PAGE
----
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LETTERS for the February 7 issue

February 7, 2019
Lahaina News

Toddler Trump needs a timeout

President Trump announced an end to the government shutdown on Jan. 25. Is it a real deal to reopen the federal government or another tactic of the power-grabbing politician? Is Trump backing down or bamboozling Congress again? Is this a permanent or temporary solution? The elephant and donkey games continue.

Trump is using his demand for a $5.7 billion border wall to justify his irrational reactions. Our forefathers and former presidents would be appalled at the longest government shutdown in U.S. history.

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I hope the ghost of Benjamin Franklin visits him next Christmas. Would Trump follow in the footsteps of Ebenezer Scrooge and change his wicked ways?

"A strong majority of Americans blame President Donald Trump for the record-long government shutdown and reject his primary rationale for a border wall, according to a new poll that shows the turmoil in Washington is dragging his approval rating to its lowest level in more than a year," according to a recent article in The Philadelphia Tribune.

And just who are the people that Trump is holding hostage? You, me, us. We are a "government of the people, by the people, for the people."

Per a 2019 report from the Pew Research Center, 59 percent of those surveyed disapprove of Trump's job performance.

President Trump reacts just like a toddler when he doesn't get his way. "I want what I want when I want it and how I want it and where I want it!" He's throwing an adult temper tantrum in the Oval Office. And Americans are paying the price. Will someone put Trump in a timeout chair? Or make him take a nap. He's a pouting president in need of emotional regulation.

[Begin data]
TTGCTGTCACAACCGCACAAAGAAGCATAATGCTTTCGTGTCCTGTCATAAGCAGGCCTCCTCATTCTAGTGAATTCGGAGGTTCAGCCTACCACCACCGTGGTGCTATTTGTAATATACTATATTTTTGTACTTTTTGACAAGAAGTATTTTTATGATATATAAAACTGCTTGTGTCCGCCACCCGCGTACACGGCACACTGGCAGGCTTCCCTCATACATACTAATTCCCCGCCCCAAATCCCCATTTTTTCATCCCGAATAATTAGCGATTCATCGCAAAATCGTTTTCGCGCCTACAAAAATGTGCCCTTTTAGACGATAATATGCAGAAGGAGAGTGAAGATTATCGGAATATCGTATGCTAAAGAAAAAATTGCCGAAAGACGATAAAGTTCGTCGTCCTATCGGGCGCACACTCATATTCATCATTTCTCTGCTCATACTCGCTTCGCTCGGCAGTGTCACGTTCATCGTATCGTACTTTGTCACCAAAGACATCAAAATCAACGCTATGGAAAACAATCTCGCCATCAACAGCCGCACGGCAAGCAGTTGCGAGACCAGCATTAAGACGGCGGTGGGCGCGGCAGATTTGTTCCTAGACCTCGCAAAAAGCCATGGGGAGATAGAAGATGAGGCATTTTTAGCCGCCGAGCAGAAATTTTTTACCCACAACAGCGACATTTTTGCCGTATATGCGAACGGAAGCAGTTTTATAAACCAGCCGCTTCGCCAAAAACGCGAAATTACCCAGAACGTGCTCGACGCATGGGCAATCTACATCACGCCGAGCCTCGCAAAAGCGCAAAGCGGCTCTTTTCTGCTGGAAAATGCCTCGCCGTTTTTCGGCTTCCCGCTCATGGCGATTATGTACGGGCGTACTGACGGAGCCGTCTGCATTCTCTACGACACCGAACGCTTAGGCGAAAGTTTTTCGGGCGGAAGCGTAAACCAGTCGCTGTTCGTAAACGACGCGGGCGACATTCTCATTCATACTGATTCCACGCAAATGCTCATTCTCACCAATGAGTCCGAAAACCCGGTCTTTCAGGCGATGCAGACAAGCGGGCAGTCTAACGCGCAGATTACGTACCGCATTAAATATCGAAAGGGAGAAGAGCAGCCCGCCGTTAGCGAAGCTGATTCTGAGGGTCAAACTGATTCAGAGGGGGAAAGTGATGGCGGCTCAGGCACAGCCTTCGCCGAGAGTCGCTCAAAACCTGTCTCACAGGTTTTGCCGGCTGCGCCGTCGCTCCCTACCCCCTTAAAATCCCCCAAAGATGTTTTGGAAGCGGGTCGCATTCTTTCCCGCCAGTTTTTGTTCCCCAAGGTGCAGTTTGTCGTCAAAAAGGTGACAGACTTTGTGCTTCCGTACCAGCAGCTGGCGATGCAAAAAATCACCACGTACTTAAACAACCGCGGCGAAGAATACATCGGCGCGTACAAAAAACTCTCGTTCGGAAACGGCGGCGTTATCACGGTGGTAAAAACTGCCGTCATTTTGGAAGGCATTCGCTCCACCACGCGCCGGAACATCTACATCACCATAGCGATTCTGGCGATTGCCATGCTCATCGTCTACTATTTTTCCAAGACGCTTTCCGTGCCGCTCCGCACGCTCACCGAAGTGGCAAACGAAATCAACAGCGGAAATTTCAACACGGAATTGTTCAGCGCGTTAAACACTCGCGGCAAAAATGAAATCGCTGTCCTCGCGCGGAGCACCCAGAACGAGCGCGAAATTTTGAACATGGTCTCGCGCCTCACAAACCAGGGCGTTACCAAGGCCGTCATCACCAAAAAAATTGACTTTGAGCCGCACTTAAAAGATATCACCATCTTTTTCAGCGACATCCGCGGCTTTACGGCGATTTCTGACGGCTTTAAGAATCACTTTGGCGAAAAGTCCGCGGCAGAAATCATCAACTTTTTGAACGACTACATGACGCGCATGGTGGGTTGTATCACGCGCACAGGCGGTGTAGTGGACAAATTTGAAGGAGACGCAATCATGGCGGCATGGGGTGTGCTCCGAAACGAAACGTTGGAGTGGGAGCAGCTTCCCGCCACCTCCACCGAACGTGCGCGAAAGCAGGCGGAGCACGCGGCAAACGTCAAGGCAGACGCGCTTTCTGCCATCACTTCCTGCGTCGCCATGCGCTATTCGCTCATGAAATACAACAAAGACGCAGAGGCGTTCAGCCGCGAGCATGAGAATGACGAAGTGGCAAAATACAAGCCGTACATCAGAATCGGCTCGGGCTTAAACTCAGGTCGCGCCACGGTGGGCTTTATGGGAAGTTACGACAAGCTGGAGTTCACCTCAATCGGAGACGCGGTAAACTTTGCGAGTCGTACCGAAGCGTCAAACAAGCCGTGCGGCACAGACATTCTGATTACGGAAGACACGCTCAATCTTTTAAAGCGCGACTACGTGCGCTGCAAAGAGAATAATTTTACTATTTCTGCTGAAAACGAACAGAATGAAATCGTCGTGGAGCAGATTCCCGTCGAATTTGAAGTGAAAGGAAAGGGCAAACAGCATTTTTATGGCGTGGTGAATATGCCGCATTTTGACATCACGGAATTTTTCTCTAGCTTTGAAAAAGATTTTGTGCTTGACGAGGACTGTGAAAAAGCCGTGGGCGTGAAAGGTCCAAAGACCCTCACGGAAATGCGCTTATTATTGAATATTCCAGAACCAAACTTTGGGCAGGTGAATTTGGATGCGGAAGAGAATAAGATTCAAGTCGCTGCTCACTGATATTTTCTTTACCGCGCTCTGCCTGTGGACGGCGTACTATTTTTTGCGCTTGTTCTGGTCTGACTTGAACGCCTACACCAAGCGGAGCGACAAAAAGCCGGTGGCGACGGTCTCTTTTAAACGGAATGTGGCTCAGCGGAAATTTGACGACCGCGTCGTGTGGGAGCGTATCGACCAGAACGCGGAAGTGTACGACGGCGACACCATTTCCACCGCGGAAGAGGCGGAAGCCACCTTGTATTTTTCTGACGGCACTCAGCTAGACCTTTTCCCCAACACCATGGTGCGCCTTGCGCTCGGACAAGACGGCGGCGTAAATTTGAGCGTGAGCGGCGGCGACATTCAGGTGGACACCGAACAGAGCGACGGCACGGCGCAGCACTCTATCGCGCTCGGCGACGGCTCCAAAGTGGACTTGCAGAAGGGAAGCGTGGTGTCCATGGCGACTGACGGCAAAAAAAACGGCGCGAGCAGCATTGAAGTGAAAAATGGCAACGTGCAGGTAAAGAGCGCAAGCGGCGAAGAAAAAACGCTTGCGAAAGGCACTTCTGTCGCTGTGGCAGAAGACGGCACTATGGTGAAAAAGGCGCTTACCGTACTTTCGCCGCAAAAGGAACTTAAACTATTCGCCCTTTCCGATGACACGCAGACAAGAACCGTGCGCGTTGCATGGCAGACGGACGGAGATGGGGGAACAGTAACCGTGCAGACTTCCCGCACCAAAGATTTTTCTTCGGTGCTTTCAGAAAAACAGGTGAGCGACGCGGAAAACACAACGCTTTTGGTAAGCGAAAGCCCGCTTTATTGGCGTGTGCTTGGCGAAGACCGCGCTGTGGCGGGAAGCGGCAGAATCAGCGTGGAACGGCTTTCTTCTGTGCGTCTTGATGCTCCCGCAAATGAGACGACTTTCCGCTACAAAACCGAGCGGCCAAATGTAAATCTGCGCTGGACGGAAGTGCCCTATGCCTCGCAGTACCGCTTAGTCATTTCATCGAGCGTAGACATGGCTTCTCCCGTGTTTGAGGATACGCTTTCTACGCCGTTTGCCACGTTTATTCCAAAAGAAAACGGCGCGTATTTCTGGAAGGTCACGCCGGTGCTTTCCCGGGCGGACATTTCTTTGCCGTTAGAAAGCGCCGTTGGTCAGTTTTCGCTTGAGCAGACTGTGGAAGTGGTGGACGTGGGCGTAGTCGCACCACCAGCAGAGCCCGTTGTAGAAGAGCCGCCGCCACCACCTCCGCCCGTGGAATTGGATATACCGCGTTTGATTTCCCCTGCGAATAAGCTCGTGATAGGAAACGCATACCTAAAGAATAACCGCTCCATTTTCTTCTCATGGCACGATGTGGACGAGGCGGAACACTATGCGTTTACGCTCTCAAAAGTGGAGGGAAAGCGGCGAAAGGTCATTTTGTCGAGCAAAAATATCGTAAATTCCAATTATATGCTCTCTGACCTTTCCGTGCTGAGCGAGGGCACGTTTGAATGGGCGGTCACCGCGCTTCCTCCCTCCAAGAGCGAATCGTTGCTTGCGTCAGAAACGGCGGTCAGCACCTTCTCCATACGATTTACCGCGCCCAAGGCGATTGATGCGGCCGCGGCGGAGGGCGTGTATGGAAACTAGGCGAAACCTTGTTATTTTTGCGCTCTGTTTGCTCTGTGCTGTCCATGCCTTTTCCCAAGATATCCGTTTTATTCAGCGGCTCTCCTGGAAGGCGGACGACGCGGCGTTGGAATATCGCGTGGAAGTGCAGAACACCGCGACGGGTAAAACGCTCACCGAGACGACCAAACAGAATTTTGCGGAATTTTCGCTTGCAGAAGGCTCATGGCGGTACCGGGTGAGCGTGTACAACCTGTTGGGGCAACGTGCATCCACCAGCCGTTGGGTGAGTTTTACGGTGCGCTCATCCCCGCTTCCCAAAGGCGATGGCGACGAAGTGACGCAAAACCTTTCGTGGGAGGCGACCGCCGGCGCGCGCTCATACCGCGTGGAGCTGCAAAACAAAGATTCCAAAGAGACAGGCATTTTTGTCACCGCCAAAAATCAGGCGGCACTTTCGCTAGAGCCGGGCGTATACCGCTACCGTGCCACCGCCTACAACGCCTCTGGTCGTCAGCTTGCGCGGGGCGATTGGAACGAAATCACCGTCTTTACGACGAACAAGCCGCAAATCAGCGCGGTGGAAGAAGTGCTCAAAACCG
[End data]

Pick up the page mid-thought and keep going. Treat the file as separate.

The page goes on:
What's wrong with the White House picture? "There's something of an industry devoted to the psyche of President Trump. He's an executive-in-chief like no other. He doesn't read, appears to be ignorant of history (American, European, Middle-Eastern, Asian, whatever) and cannot control his Twitter finger," penned Professor Madelon Sprengnether in a 2017 article for Psychology Today.

The irony of Donald Trump's stance on immigration is Melanija Knavs (Melania Trump) was born in Novo Mesto, and grew up in Sevnica, in the Yugoslav republic of Slovenia.

The First Lady of the United States was not born in America. She obtained U.S. citizenship in 2006.

The irony of Donald Trump's stance on "chain immigration" is that First Lady Melania Trump's immigrant parents were sworn in as U.S. citizens in 2018.

More irony: Donald Trump's first wife and mother to his three oldest children, Ivana, is an immigrant from Czechoslovakia.

Both Republicans and Democrats need to read the book "Tantrums! Managing Meltdowns in Public and Private (1-2-3 Magic Parenting)," then apply it to Trump.

How is it that an American president can hold the government captive when he doesn't get his way and throw adult temper tantrums? I'm baffled. Are you?